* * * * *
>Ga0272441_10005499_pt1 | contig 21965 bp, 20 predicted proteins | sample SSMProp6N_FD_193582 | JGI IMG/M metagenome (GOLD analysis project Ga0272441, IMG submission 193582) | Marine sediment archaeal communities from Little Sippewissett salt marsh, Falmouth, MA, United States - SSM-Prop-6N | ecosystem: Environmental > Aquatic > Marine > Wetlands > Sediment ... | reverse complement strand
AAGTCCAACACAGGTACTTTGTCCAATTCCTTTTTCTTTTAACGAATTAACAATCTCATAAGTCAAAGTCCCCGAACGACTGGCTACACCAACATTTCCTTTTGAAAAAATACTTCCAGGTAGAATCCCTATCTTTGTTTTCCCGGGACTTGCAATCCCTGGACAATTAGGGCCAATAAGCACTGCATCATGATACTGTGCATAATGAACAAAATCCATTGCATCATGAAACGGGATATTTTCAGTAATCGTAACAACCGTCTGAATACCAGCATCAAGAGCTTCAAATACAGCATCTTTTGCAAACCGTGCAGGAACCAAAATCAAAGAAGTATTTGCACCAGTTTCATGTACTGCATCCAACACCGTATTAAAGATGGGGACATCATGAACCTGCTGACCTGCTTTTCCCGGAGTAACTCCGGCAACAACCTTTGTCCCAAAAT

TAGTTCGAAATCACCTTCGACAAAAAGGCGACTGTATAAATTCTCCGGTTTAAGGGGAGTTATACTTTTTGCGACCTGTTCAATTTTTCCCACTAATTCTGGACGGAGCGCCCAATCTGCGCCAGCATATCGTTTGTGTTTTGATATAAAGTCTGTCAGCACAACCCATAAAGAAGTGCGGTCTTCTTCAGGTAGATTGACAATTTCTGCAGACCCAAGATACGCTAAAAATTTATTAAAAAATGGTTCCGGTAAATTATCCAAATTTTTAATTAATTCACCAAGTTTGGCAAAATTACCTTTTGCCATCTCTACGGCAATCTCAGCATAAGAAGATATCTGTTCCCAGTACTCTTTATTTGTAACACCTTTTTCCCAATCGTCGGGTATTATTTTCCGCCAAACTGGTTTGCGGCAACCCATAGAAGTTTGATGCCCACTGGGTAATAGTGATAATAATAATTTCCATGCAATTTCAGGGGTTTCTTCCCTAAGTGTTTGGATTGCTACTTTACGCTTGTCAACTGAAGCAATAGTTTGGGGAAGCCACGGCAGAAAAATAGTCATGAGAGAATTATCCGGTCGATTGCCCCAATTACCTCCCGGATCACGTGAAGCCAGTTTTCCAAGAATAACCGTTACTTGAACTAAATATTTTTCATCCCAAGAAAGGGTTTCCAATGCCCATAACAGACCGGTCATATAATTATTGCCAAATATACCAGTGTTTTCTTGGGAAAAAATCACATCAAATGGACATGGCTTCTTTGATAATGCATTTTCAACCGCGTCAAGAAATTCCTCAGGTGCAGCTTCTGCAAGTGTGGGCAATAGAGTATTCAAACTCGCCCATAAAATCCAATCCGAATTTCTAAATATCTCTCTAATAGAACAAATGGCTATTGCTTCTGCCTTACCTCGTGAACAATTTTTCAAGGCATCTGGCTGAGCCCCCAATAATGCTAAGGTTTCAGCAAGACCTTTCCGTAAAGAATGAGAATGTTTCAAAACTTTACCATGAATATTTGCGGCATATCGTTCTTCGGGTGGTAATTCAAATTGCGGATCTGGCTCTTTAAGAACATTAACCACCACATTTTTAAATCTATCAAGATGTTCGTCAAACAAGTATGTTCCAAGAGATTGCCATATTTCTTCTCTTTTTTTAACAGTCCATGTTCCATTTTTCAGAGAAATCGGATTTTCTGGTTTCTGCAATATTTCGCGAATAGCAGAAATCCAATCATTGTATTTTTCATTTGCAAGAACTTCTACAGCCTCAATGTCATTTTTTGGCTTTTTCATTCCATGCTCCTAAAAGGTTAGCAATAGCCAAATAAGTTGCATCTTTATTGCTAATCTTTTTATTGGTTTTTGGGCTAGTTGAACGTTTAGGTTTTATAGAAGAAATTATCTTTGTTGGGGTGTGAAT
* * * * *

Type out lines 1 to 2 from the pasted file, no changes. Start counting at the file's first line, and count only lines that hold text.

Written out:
>Ga0272441_10005499_pt1 | contig 21965 bp, 20 predicted proteins | sample SSMProp6N_FD_193582 | JGI IMG/M metagenome (GOLD analysis project Ga0272441, IMG submission 193582) | Marine sediment archaeal communities from Little Sippewissett salt marsh, Falmouth, MA, United States - SSM-Prop-6N | ecosystem: Environmental > Aquatic > Marine > Wetlands > Sediment ... | reverse complement strand
AAGTCCAACACAGGTACTTTGTCCAATTCCTTTTTCTTTTAACGAATTAACAATCTCATAAGTCAAAGTCCCCGAACGACTGGCTACACCAACATTTCCTTTTGAAAAAATACTTCCAGGTAGAATCCCTATCTTTGTTTTCCCGGGACTTGCAATCCCTGGACAATTAGGGCCAATAAGCACTGCATCATGATACTGTGCATAATGAACAAAATCCATTGCATCATGAAACGGGATATTTTCAGTAATCGTAACAACCGTCTGAATACCAGCATCAAGAGCTTCAAATACAGCATCTTTTGCAAACCGTGCAGGAACCAAAATCAAAGAAGTATTTGCACCAGTTTCATGTACTGCATCCAACACCGTATTAAAGATGGGGACATCATGAACCTGCTGACCTGCTTTTCCCGGAGTAACTCCGGCAACAACCTTTGTCCCAAAAT